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The Elephant and The Termite

December 3, 2021

‘The Elephant and the Termite’ tells the remarkable story of the relationship between Africa’s largest and smallest and the unique wildlife community they support. Peabody Award-winning filmmakers Mark Deeble and Vicky Stone (‘The Queen of Trees’) and their small, dedicated team spent two years of their lives camped out at a waterhole in Kenya to record life at Africa’s great wildlife meeting place.

In arid regions across southern Kenya, the waterhole, created by elephants and termites, is central to life. It is where animals visit to drink and where some creatures are born and die. Every visit is charged with tension; a waterhole is the perfect place for predators to wait in ambush. That is the traditional view, but there is an entire community of creatures that call the waterhole home, many of whom live at an elephant’s toenail height such as frogs, dung beetles and chameleons.

OnSight were fascinated to learn through our post production work about the impact this complex relationship has on the environment of Africa’s wildlife. It was a pleasure to provide post production for this enchanting and visually stunning project, with Andy Lee as Senior Colourist, Adam Sample as Senior Online Editor and Jeff Halsey as Post Producer.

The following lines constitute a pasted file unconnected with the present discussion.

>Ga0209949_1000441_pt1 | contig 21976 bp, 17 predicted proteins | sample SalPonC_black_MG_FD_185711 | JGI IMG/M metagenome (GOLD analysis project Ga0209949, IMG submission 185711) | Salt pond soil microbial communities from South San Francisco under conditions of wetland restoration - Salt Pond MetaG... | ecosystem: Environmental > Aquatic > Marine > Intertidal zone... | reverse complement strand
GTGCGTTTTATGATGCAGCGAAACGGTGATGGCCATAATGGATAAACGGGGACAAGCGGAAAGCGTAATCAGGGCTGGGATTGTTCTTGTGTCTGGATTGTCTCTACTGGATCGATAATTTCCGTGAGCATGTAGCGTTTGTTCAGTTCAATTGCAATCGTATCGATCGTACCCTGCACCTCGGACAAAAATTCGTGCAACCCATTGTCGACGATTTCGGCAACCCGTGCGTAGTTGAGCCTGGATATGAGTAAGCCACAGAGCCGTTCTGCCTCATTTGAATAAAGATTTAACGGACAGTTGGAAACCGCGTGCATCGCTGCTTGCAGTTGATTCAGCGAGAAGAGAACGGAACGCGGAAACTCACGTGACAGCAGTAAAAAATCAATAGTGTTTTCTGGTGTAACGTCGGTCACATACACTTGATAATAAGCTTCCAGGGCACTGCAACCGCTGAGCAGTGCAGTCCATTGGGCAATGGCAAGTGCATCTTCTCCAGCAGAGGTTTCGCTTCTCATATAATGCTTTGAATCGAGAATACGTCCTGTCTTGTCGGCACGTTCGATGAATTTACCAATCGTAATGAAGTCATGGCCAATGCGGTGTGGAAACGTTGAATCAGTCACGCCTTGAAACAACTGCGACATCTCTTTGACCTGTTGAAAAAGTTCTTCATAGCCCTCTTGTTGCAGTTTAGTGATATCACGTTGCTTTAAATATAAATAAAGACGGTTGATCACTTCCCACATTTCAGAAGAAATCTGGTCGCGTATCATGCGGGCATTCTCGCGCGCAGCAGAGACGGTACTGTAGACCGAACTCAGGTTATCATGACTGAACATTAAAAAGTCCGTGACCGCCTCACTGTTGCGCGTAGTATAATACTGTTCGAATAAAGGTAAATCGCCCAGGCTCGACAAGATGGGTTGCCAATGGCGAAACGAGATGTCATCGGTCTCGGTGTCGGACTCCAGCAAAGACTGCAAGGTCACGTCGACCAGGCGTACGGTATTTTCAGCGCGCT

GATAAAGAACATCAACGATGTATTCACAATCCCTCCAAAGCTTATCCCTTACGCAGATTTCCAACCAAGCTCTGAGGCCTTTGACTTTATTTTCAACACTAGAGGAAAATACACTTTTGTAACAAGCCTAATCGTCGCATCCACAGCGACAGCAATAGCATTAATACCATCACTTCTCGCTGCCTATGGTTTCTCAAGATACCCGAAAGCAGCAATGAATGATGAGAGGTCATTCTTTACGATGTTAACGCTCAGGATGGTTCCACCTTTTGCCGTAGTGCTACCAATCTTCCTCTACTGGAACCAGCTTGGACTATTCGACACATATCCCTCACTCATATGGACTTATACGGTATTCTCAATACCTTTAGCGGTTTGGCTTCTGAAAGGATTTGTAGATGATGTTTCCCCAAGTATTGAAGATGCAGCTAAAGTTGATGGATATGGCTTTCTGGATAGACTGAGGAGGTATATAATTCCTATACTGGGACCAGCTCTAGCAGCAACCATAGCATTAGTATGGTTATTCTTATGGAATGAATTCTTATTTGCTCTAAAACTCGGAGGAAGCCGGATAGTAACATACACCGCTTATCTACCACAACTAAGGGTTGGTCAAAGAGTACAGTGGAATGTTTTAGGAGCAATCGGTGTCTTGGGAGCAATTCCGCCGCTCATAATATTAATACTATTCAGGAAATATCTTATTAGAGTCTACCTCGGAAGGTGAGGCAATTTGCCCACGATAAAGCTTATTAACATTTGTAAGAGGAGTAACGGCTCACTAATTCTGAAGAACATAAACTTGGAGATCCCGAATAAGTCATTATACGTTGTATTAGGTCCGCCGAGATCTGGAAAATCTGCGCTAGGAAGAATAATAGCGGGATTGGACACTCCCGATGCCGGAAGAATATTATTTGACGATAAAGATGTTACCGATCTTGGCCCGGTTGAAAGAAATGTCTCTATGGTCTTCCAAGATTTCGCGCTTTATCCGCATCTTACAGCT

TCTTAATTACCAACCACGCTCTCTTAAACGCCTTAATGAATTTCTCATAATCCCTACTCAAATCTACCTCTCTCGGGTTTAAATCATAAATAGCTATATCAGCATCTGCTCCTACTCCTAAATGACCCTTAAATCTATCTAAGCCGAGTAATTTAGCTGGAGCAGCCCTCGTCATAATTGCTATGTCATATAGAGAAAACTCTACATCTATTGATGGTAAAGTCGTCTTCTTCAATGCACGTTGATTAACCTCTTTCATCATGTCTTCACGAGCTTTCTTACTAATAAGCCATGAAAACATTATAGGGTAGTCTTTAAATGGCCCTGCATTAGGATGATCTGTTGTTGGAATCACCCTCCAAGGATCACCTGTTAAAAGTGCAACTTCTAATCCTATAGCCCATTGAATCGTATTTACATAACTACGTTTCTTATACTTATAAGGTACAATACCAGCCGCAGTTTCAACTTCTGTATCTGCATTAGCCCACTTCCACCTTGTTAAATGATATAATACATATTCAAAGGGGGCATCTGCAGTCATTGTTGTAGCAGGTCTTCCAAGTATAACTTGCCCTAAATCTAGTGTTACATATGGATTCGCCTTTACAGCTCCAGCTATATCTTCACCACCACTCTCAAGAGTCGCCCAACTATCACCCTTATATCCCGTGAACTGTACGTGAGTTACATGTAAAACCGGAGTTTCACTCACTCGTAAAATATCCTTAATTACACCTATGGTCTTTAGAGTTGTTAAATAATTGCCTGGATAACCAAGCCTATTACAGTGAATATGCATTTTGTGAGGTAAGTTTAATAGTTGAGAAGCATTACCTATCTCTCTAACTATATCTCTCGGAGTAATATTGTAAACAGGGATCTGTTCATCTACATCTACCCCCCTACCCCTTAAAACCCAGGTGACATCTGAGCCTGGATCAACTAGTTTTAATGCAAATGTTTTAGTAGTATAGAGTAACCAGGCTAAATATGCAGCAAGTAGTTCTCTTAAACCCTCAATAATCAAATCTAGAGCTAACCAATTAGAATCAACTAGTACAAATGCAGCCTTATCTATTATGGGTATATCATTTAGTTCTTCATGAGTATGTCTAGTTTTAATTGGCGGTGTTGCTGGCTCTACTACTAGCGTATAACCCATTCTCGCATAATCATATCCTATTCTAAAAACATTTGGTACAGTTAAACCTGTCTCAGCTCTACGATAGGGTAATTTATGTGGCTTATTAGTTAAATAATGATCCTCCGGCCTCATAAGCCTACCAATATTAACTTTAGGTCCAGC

“We had a real advantage with this project as we had worked with the team involved before on The Elephant Queen. This meant we already knew what to expect in terms of their requirements and any challenges we might face, and were set up nicely to circumvent these before they cropped up. This led to a much smoother post process. It was fantastic to work with Mark Deeble and Vicky Stone again, their united creative force is so impressive and it’s a pleasure to work with clients with such high standards.” – Jeff Halsey, Post Producer.

Speaking about where the idea for the film came from, the filmmakers said, “It started with an observation that prompted a question – flying back from our Tsavo camp one evening, we’d remarked about how, from the air, when we’d find a waterhole, it was often set amongst the ochre scars of termite mounds. Was there an association?”